Help working families help themselvesMarch 1, 2012
Author: Deborah Bayle, President and CEO, United Way Salt Lakehttp://www.sltrib.com/sltrib/opinion/53576971-82/families-eitc-income-state.html.csp
The federal Earned Income Tax Credit was established in 1975 and has helped ease the tax burden and raise the incomes of millions of working families.
No government initiative has done more to lift working families out of poverty. President Ronald Reagan called the EITC “the best anti-poverty, the best job creation, the best pro-family measure to come out of Congress.”
The EITC rewards work! It has enjoyed strong bipartisan support for three decades. Only working people qualify for the EITC, which reduces a worker’s income tax and mitigates sales, payroll and other taxes they pay.
The tax credit boosts take-home pay by several hundred dollars a year — money that means so much to families that have nothing to spare in their budgets. On average, Utah families only claim the credit for two or three years and then become ineligible due to increased income.
New research indicates that when the federal EITC increases family income by just $1,000 a year for two years, children’s math and reading scores increase by an average of 6 percent. These achievement gains are even larger for children from more disadvantaged backgrounds, for younger children, and for boys. Since higher math and reading scores lead to long-term academic success and improved graduation rates, this study suggests that children of federal EITC recipients may receive lasting benefits that ultimately improve their life chances as an adult.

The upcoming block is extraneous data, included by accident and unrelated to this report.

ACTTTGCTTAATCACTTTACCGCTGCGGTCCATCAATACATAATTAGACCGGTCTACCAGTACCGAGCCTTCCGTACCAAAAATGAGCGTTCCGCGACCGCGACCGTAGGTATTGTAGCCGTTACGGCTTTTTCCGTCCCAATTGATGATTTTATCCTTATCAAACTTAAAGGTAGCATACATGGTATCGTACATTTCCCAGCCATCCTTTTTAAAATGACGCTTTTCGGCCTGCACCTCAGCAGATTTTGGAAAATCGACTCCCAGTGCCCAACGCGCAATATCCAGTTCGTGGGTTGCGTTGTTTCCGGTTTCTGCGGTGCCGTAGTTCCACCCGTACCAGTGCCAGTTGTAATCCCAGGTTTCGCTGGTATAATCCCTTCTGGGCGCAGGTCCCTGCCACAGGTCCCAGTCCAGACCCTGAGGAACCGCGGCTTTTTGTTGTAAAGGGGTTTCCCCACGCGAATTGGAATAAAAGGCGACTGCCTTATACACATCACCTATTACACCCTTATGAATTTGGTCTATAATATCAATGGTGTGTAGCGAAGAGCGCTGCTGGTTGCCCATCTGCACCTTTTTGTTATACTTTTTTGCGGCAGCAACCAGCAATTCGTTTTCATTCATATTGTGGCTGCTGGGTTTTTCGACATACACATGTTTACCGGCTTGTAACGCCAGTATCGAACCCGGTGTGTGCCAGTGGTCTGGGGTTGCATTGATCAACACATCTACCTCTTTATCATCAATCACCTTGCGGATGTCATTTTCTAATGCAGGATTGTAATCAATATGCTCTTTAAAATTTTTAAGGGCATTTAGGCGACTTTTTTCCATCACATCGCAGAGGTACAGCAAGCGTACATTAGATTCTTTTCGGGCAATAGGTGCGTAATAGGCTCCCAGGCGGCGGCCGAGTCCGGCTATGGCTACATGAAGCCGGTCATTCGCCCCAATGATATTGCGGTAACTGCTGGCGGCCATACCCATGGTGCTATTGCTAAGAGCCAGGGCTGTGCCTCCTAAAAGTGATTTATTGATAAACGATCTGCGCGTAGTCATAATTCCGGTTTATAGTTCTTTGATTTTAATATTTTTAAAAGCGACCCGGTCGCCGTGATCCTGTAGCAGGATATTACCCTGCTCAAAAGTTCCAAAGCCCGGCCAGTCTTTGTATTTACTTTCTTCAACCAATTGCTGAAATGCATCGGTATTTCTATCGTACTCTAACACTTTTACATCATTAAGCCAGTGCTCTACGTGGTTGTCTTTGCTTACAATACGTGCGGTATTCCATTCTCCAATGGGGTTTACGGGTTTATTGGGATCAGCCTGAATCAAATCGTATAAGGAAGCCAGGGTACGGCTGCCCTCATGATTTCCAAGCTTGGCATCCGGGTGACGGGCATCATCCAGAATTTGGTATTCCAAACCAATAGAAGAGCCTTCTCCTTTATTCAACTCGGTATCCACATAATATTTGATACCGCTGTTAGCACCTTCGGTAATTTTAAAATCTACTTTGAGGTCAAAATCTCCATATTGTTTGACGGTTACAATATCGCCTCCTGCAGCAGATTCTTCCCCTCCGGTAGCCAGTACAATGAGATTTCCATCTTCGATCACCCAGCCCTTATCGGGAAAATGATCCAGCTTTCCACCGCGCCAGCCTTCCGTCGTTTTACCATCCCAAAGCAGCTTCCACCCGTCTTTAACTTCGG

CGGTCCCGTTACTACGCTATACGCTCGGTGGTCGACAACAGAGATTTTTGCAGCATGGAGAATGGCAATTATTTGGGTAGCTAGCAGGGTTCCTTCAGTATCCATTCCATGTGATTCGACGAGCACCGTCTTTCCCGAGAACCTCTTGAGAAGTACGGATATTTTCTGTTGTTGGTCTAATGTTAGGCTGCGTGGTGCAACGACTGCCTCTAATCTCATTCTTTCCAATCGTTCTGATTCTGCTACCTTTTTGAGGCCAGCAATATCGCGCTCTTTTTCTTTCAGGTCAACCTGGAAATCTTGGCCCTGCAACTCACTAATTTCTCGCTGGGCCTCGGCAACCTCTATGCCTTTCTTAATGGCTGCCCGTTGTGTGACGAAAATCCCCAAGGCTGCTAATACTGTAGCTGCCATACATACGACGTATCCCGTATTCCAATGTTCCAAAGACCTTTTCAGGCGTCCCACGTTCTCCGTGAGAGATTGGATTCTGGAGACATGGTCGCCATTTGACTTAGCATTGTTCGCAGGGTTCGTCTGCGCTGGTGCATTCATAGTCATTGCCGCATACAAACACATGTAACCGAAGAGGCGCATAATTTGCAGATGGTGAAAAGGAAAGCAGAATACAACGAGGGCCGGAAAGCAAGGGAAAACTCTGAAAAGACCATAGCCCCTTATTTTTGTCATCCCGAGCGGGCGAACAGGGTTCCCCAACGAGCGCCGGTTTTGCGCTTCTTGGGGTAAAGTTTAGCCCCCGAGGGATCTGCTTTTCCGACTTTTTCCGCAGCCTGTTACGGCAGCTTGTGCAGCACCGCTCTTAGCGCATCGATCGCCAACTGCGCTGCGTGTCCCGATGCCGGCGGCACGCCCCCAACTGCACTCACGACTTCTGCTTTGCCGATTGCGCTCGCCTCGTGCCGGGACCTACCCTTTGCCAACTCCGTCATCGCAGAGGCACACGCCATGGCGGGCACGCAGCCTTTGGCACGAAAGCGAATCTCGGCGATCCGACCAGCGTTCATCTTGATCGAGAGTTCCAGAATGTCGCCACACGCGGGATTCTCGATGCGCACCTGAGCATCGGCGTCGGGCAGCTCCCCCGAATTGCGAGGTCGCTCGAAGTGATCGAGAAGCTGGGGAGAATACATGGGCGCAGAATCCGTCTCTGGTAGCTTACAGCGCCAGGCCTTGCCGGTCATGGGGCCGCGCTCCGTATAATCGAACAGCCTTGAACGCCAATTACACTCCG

From 2007 to 2011, the state’s investment of $436,000, combined with an investment of $684,000 from the federal government, local businesses, United Way of Salt Lake and other nonprofit organizations, has brought over $77 million in total refunds to low- and moderate-income Utahns.
This vital funding has created a public-private partnership that works to ensure that people eligible for the EITC are aware of the credit, claim it and reinvest it to improve their lives. Hundreds of volunteers work in communities across the state to establish free tax preparation sites, where families can go to get their taxes filed and claim the EITC and other credits. A call to United Way 2-1-1 allows families to set an appointment.
The Legislature has been a key partner in this effort. Through this partnership, parents are given the chance to change the odds of success for themselves and their children.
In the three decades since the federal EITC went into effect, 25 states have taken the next step and established a state version of the EITC. From Virginia to Oregon, these state credits have helped working families keep more of their income, providing them an extra measure of economic security. The same would be true in Utah.
A state EITC is simple to implement and administer. But most important, it provides meaningful tax relief to working families who need it most. More than a quarter of all Utah families with at least one working adult are considered low-income. Strengthening the financial stability of these working families should be a state priority.
Our Legislature should continue to invest in hardworking Utah families and take a much-needed step and establish a state EITC. This state version of the Earned Income Tax Credit is long overdue.
Deborah Bayle is the president and CEO of United Way of Salt Lake.
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